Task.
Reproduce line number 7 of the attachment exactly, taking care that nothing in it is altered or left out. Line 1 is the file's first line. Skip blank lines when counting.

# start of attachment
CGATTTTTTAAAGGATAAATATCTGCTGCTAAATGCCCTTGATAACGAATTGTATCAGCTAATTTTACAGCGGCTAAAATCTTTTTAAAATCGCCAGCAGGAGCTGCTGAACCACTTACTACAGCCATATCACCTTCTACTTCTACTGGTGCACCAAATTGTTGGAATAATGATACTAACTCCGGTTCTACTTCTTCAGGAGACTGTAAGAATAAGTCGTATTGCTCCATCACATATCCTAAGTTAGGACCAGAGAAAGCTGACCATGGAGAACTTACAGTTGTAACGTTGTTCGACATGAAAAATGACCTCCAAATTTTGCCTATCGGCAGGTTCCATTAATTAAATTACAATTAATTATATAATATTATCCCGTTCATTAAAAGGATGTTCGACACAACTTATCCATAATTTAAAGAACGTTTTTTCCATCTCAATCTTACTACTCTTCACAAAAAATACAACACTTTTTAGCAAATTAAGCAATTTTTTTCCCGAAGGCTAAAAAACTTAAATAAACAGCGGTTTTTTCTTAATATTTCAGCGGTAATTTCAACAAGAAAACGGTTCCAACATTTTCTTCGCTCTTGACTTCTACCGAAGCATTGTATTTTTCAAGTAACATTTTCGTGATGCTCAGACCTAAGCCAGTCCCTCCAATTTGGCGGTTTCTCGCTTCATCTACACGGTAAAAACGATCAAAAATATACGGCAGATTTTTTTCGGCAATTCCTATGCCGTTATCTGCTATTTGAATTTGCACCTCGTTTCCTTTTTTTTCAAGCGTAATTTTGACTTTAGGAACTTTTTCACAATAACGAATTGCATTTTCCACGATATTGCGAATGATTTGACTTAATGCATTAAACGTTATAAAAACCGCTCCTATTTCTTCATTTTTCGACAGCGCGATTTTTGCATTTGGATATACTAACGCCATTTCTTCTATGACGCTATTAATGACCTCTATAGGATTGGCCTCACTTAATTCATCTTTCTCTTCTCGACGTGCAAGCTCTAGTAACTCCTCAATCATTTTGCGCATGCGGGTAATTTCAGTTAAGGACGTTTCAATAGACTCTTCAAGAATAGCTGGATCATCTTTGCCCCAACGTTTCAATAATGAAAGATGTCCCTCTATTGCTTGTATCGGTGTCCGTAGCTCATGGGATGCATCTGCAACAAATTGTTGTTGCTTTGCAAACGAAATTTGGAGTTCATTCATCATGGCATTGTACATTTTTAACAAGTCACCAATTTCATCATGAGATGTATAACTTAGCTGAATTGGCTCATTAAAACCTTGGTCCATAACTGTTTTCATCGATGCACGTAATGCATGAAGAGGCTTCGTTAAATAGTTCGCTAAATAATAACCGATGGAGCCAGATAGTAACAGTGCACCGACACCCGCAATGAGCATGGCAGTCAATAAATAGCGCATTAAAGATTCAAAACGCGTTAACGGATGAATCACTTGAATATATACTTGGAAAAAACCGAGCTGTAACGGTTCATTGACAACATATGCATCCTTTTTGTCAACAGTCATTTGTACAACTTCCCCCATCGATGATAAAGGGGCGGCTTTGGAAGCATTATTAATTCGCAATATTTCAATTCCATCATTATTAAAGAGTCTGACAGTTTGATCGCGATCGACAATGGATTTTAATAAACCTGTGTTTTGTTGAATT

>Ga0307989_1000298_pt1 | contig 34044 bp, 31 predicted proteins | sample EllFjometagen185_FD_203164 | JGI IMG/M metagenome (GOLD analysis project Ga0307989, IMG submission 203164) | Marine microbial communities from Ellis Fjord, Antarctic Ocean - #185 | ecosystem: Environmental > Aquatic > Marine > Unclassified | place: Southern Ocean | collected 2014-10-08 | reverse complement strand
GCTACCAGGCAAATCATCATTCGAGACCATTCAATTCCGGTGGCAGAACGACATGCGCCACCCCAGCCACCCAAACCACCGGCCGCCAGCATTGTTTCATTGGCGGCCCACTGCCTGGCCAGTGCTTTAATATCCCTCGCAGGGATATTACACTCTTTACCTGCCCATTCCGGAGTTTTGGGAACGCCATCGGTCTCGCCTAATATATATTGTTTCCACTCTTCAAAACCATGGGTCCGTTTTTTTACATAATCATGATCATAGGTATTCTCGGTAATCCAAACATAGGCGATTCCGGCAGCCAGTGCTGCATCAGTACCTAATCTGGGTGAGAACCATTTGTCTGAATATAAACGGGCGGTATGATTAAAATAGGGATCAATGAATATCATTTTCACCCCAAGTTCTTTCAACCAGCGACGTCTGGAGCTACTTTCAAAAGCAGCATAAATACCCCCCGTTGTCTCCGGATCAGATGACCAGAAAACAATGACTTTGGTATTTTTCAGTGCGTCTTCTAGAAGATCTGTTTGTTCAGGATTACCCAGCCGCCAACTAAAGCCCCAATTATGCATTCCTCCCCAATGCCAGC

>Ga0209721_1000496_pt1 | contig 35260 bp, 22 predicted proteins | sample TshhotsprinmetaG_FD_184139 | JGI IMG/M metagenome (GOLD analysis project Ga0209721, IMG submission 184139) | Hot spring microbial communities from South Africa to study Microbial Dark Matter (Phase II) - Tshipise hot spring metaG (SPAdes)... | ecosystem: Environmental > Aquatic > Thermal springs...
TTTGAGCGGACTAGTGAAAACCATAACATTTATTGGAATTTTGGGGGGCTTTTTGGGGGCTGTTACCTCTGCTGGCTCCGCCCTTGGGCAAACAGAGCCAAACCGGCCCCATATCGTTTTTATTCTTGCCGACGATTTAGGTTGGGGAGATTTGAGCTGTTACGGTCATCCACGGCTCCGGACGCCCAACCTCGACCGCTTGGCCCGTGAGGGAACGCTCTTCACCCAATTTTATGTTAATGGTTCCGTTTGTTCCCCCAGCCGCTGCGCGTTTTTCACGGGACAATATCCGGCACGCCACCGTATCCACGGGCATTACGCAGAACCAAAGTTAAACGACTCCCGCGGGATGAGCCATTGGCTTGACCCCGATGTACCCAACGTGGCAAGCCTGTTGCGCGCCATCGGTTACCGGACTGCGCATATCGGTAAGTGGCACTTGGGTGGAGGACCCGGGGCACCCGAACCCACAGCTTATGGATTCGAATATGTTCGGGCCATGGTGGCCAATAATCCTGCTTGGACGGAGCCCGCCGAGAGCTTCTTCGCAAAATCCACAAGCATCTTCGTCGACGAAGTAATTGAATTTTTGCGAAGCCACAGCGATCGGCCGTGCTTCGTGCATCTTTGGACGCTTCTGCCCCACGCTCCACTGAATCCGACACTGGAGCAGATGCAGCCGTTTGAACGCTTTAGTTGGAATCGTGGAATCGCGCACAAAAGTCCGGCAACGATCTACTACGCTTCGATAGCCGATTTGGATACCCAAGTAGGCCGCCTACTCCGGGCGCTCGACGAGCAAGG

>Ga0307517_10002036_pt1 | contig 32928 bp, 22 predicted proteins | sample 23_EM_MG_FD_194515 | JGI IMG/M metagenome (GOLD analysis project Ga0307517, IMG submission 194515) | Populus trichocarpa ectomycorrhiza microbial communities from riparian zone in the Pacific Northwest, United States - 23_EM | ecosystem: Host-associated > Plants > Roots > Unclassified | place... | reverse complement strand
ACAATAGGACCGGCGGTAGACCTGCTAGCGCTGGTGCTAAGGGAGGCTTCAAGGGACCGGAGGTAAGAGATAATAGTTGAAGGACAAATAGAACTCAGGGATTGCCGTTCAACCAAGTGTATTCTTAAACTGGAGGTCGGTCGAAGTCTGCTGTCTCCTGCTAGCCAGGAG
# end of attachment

ACAATAGGACCGGCGGTAGACCTGCTAGCGCTGGTGCTAAGGGAGGCTTCAAGGGACCGGAGGTAAGAGATAATAGTTGAAGGACAAATAGAACTCAGGGATTGCCGTTCAACCAAGTGTATTCTTAAACTGGAGGTCGGTCGAAGTCTGCTGTCTCCTGCTAGCCAGGAG